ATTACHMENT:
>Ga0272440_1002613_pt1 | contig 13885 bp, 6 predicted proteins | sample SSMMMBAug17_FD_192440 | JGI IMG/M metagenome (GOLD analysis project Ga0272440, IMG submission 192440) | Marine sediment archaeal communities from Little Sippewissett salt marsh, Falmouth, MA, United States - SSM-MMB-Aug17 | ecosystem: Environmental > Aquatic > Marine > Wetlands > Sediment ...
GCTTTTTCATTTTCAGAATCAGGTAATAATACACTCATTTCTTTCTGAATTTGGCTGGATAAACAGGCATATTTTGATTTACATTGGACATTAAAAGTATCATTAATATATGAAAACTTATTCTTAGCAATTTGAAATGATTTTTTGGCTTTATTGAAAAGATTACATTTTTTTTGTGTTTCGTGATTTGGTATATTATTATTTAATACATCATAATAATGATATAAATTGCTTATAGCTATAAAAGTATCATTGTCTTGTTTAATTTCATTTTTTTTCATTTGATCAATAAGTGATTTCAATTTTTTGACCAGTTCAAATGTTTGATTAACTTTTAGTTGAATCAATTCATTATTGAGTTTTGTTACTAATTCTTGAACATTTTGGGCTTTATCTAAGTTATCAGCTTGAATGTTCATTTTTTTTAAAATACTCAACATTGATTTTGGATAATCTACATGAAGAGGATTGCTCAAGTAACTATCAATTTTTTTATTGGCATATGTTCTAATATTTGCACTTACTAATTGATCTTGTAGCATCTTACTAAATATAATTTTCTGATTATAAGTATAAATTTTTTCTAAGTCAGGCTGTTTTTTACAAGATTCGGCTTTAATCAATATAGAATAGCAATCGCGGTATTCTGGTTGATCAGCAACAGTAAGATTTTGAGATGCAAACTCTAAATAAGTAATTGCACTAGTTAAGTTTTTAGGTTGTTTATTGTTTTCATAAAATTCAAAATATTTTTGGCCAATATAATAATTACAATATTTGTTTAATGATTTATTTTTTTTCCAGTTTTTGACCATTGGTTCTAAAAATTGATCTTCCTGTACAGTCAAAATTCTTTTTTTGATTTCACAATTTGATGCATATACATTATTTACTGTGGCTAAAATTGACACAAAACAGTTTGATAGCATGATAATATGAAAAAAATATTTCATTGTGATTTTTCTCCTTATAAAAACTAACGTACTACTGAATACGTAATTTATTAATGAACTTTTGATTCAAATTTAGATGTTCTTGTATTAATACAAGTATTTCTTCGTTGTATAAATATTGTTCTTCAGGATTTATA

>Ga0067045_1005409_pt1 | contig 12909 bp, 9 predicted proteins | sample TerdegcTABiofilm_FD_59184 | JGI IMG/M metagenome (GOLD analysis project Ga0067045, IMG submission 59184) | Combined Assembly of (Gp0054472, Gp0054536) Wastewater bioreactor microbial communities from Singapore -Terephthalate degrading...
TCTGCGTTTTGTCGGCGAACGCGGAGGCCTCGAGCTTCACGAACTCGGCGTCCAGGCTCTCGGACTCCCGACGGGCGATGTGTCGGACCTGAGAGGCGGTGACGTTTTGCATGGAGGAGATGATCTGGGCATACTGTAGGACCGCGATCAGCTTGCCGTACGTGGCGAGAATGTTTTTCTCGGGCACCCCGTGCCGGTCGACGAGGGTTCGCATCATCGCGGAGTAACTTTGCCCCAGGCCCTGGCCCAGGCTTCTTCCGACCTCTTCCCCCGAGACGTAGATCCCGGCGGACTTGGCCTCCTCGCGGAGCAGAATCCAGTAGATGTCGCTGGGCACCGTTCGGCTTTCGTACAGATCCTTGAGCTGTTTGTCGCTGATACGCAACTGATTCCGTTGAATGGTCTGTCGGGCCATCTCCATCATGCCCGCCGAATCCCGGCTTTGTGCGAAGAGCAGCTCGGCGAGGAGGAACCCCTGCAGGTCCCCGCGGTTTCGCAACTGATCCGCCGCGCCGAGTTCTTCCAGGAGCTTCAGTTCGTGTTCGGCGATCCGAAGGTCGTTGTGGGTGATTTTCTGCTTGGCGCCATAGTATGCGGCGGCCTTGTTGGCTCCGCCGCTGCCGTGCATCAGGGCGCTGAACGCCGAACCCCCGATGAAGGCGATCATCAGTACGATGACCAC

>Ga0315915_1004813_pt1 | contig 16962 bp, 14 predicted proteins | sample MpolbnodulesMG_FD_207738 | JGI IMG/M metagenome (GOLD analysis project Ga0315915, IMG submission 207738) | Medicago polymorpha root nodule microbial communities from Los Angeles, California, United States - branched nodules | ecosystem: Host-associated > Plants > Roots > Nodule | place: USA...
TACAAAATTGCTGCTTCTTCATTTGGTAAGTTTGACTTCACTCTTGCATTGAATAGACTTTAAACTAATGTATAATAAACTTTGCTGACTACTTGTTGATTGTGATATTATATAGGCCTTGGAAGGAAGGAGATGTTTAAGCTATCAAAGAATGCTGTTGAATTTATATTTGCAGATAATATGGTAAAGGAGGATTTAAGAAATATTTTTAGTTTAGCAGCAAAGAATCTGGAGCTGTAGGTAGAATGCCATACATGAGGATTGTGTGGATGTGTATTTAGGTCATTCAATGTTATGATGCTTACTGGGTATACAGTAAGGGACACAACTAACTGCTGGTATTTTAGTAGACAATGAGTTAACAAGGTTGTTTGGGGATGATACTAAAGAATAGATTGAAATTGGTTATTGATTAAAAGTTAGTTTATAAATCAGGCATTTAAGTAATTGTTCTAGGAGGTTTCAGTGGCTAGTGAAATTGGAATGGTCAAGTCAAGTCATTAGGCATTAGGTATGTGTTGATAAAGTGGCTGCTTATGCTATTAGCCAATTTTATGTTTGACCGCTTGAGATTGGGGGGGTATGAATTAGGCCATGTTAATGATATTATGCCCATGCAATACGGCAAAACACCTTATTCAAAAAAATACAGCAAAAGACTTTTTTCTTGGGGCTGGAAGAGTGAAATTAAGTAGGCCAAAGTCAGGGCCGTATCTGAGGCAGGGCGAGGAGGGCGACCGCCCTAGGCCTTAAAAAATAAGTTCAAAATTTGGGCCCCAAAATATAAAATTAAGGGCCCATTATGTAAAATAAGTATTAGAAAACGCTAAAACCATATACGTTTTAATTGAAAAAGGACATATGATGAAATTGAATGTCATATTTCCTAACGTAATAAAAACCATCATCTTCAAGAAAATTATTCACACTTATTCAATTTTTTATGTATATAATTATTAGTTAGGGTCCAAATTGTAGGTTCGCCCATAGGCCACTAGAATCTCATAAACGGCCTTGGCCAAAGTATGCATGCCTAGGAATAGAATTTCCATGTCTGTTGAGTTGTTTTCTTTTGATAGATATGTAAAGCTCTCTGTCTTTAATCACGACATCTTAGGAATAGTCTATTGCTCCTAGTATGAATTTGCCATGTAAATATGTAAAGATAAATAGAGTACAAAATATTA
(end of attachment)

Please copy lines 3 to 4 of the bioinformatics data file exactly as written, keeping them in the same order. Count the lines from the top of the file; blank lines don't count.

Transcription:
>Ga0067045_1005409_pt1 | contig 12909 bp, 9 predicted proteins | sample TerdegcTABiofilm_FD_59184 | JGI IMG/M metagenome (GOLD analysis project Ga0067045, IMG submission 59184) | Combined Assembly of (Gp0054472, Gp0054536) Wastewater bioreactor microbial communities from Singapore -Terephthalate degrading...
TCTGCGTTTTGTCGGCGAACGCGGAGGCCTCGAGCTTCACGAACTCGGCGTCCAGGCTCTCGGACTCCCGACGGGCGATGTGTCGGACCTGAGAGGCGGTGACGTTTTGCATGGAGGAGATGATCTGGGCATACTGTAGGACCGCGATCAGCTTGCCGTACGTGGCGAGAATGTTTTTCTCGGGCACCCCGTGCCGGTCGACGAGGGTTCGCATCATCGCGGAGTAACTTTGCCCCAGGCCCTGGCCCAGGCTTCTTCCGACCTCTTCCCCCGAGACGTAGATCCCGGCGGACTTGGCCTCCTCGCGGAGCAGAATCCAGTAGATGTCGCTGGGCACCGTTCGGCTTTCGTACAGATCCTTGAGCTGTTTGTCGCTGATACGCAACTGATTCCGTTGAATGGTCTGTCGGGCCATCTCCATCATGCCCGCCGAATCCCGGCTTTGTGCGAAGAGCAGCTCGGCGAGGAGGAACCCCTGCAGGTCCCCGCGGTTTCGCAACTGATCCGCCGCGCCGAGTTCTTCCAGGAGCTTCAGTTCGTGTTCGGCGATCCGAAGGTCGTTGTGGGTGATTTTCTGCTTGGCGCCATAGTATGCGGCGGCCTTGTTGGCTCCGCCGCTGCCGTGCATCAGGGCGCTGAACGCCGAACCCCCGATGAAGGCGATCATCAGTACGATGACCAC